Landlords are primarily responsible for keeping the structure and exterior of a rented property in a good state of repair and ensure all systems are working properly. Any tenancy agreement you sign will usually have a section where your landlord’s responsibilities are explained. If your rented property is in poor condition and your landlord is refusing to do vital repairs that puts you in harm’s way, you can make housing disrepair claims against your landlord.
Vital repairs are those that impact your quality of life and can expose you to health problems and make your home insecure. For instance, if the lock of your front door has a problem or your gas central heating system fails to function, or there is excessive damp, your home becomes unsafe for you to live in and it is the responsibility of your landlord to fix the damage.
Here are some of the actions you can take if your landlord has refused to make necessary repairs:
Gather Records and Evidence of the Disrepair
You should keep records and evidence of the disrepair. This will be helpful in your pursuit of a solution. Take photos of the repair problem as well as damage to your belongings and send them to your landlord. Photo evidence is the best way to communicate with your landlord especially if you have complained verbally and he has failed to take action.
If the housing disrepair is putting your life in danger and your landlord has refused to fix them, then you may reach out to the authorities. It is your landlord’s responsibility to ensure gas, electric and other appliance installations are functioning the way they should. Before escalating the matter, however, you may need to chase them again.
Chase Your Landlord
A landlord can only be held responsible for housing disrepair when they know about it; so, the first step is to inform your landlord exactly what repairs you need in writing and how this is affecting your quality of life. Do this by letter or email so you can refer to them later on.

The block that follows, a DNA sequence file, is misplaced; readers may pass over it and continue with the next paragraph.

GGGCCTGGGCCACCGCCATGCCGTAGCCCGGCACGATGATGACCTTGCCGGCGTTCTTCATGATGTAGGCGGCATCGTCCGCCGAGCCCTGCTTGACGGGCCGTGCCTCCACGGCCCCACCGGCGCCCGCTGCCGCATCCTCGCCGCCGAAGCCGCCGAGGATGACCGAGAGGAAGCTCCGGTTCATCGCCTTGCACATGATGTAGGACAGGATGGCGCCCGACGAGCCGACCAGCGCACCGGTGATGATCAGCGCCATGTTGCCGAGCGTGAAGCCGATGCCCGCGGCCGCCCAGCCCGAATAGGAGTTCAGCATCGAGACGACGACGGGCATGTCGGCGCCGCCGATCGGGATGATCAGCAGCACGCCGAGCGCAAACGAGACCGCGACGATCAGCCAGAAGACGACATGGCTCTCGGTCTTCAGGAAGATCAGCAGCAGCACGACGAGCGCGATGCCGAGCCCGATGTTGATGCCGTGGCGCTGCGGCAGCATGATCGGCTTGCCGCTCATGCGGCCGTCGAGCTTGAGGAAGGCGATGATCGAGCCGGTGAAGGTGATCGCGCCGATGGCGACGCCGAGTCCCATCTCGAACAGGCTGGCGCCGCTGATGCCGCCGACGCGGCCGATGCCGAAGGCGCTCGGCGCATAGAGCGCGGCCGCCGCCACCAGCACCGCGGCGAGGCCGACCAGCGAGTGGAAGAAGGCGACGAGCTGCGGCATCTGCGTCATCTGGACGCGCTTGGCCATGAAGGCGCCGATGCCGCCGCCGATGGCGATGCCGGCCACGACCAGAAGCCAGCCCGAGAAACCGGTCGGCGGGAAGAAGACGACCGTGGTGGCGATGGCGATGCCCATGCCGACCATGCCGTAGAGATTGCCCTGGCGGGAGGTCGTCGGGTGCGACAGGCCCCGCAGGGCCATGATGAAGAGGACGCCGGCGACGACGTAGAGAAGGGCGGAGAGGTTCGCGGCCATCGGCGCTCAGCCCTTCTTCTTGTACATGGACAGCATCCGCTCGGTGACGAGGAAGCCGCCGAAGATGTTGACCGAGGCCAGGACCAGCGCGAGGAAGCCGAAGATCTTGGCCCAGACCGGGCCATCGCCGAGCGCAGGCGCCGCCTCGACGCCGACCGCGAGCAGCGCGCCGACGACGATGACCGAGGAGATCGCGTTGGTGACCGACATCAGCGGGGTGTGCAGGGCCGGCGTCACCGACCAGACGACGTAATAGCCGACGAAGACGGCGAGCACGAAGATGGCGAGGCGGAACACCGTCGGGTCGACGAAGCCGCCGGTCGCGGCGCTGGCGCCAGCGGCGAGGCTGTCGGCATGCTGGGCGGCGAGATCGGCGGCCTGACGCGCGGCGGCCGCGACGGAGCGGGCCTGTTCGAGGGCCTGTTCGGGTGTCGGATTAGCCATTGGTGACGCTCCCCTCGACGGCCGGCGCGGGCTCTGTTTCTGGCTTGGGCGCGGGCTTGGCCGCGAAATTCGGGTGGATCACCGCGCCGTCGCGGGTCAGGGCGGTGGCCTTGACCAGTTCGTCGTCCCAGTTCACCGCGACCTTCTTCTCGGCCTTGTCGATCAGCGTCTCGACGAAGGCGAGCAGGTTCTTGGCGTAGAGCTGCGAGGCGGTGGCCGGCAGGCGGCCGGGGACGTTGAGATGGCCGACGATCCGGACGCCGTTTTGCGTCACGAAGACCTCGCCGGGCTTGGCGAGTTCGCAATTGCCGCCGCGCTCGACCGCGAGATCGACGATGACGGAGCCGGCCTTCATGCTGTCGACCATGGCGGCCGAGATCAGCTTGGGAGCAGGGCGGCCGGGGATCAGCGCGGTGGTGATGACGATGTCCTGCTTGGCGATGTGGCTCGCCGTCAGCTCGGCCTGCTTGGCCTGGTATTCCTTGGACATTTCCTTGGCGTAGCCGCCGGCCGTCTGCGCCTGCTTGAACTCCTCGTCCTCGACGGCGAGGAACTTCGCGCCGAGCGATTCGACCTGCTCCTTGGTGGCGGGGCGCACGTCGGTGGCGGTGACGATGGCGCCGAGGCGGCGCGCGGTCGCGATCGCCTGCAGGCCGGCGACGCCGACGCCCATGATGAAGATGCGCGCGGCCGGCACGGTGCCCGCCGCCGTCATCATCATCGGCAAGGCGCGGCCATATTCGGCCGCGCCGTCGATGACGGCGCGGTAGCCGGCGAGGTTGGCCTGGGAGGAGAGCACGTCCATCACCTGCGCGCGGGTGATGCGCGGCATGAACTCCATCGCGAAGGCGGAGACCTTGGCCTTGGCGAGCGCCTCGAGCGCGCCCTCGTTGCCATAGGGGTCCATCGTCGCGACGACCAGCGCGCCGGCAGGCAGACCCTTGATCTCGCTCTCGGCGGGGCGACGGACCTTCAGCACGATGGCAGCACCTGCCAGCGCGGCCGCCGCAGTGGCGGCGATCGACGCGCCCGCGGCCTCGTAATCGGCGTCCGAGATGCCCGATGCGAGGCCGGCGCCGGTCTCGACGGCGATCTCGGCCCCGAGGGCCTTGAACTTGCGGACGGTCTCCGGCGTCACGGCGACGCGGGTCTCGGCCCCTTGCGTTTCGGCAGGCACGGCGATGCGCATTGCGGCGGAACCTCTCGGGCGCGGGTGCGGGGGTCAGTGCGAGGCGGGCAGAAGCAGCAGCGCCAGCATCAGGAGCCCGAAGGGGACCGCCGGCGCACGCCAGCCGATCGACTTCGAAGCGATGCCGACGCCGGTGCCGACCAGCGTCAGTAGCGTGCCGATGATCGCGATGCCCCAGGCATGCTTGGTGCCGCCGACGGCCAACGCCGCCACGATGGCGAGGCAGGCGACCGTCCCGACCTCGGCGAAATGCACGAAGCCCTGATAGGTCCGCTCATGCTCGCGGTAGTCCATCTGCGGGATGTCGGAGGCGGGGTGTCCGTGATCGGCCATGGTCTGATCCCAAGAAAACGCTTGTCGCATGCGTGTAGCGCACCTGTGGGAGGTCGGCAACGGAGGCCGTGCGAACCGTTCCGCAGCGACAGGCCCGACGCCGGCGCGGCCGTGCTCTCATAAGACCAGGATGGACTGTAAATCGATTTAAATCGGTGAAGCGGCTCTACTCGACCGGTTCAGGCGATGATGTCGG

When you write your landlord, remind them of their responsibility to carry out repairs, suggest dates they could do the repairs and let them know the quality of repair you would consider acceptable. After writing, it is important to allow a reasonable amount of time for your landlord to get the repairs done, as they may need to get quotes and make arrangements for the repairs. The deadline for this is 21 days from when your landlord receives your correspondence.
If the housing disrepair is minor and wouldn’t cost too much to fix, you can pay for them to be done. When you do this, keep all quotes and receipts of the payments you made so you can ask that your landlord take them off your monthly rent.
Inform your landlord of your intentions to contact the local council
If your landlord still fails to do the repairs or does not respond at all, write to them again and inform them about your intentions to contact your local authority so they can come to inspect your home. This may be just enough to get your landlord to take action; this is because once the local authorities come around, they will not only look out for the problems you reported but other housing disrepair issues you may not have noticed.
Request help from your local council authority
Under the Housing Health and Safety Rating System, your local council can inspect your home to ensure it is safe for you to live in. If the inspection is done and they discover too many issues, they will give your landlord a deadline to carry out necessary repairs. If your landlord fails to comply, your local council can plan on taking landlord to court.
If communication between you and your landlord has broken down, your local council may also be able to make negotiations on your behalf. Keep in mind that your local council may not be able to help if they do not think your health is in danger. In this case, you can reach out to a local advice center (Citizens Advice) or your local housing charity (e.g. Shelter).